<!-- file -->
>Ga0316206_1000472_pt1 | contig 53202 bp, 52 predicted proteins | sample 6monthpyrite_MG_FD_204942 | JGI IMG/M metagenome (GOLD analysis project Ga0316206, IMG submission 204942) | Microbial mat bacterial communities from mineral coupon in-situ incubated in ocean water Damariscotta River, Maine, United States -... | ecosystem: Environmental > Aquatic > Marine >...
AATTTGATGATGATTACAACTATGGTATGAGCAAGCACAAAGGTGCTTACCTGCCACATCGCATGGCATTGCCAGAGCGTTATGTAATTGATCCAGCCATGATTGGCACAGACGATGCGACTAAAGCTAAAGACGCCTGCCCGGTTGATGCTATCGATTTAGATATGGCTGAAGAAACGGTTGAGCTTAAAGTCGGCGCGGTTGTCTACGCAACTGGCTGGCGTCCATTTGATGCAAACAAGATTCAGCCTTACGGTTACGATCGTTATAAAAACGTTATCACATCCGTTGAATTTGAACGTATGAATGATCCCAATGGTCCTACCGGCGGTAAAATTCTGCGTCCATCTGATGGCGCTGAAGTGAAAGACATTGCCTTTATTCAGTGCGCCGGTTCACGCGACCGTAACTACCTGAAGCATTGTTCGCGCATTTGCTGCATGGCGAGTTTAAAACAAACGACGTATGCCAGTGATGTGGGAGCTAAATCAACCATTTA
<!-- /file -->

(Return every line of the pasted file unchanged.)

>Ga0316206_1000472_pt1 | contig 53202 bp, 52 predicted proteins | sample 6monthpyrite_MG_FD_204942 | JGI IMG/M metagenome (GOLD analysis project Ga0316206, IMG submission 204942) | Microbial mat bacterial communities from mineral coupon in-situ incubated in ocean water Damariscotta River, Maine, United States -... | ecosystem: Environmental > Aquatic > Marine >...
AATTTGATGATGATTACAACTATGGTATGAGCAAGCACAAAGGTGCTTACCTGCCACATCGCATGGCATTGCCAGAGCGTTATGTAATTGATCCAGCCATGATTGGCACAGACGATGCGACTAAAGCTAAAGACGCCTGCCCGGTTGATGCTATCGATTTAGATATGGCTGAAGAAACGGTTGAGCTTAAAGTCGGCGCGGTTGTCTACGCAACTGGCTGGCGTCCATTTGATGCAAACAAGATTCAGCCTTACGGTTACGATCGTTATAAAAACGTTATCACATCCGTTGAATTTGAACGTATGAATGATCCCAATGGTCCTACCGGCGGTAAAATTCTGCGTCCATCTGATGGCGCTGAAGTGAAAGACATTGCCTTTATTCAGTGCGCCGGTTCACGCGACCGTAACTACCTGAAGCATTGTTCGCGCATTTGCTGCATGGCGAGTTTAAAACAAACGACGTATGCCAGTGATGTGGGAGCTAAATCAACCATTTA